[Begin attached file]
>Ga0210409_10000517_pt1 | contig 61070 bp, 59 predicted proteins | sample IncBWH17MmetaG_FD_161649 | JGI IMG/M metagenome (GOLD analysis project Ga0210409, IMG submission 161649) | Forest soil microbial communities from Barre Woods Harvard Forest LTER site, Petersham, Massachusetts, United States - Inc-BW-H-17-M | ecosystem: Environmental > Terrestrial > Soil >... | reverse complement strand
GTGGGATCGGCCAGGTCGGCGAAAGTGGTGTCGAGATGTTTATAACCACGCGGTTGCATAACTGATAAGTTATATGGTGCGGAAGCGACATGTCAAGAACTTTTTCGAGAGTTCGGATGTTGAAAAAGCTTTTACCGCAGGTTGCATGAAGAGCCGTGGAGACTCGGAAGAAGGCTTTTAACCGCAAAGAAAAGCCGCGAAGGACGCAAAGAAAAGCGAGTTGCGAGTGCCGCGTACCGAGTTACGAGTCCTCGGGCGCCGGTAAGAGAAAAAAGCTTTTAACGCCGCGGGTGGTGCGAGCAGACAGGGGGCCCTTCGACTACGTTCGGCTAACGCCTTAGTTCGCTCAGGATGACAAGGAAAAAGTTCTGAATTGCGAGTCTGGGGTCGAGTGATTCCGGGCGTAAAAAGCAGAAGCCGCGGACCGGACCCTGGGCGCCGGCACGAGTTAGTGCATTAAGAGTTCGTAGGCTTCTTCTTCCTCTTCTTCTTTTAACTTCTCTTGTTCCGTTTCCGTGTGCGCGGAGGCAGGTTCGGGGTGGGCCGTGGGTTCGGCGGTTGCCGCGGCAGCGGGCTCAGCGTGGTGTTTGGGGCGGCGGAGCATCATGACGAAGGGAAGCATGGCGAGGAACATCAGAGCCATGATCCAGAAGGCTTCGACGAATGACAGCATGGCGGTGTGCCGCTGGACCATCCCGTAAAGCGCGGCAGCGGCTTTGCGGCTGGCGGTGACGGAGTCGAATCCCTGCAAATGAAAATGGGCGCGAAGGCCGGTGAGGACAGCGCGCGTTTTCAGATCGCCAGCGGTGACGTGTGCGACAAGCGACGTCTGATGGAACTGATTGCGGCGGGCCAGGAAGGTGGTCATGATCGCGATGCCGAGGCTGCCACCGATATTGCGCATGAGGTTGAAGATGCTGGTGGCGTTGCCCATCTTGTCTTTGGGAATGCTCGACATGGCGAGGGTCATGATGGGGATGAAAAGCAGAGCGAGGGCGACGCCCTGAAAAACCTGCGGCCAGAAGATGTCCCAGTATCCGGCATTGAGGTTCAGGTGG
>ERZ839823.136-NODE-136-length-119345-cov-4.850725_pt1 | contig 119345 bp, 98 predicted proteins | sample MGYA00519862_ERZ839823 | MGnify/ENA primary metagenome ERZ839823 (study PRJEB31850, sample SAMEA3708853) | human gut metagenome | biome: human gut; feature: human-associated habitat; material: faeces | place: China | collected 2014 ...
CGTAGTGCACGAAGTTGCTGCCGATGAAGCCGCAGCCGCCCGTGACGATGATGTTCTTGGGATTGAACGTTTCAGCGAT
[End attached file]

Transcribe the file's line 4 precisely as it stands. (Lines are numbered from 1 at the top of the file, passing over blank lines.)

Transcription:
CGTAGTGCACGAAGTTGCTGCCGATGAAGCCGCAGCCGCCCGTGACGATGATGTTCTTGGGATTGAACGTTTCAGCGAT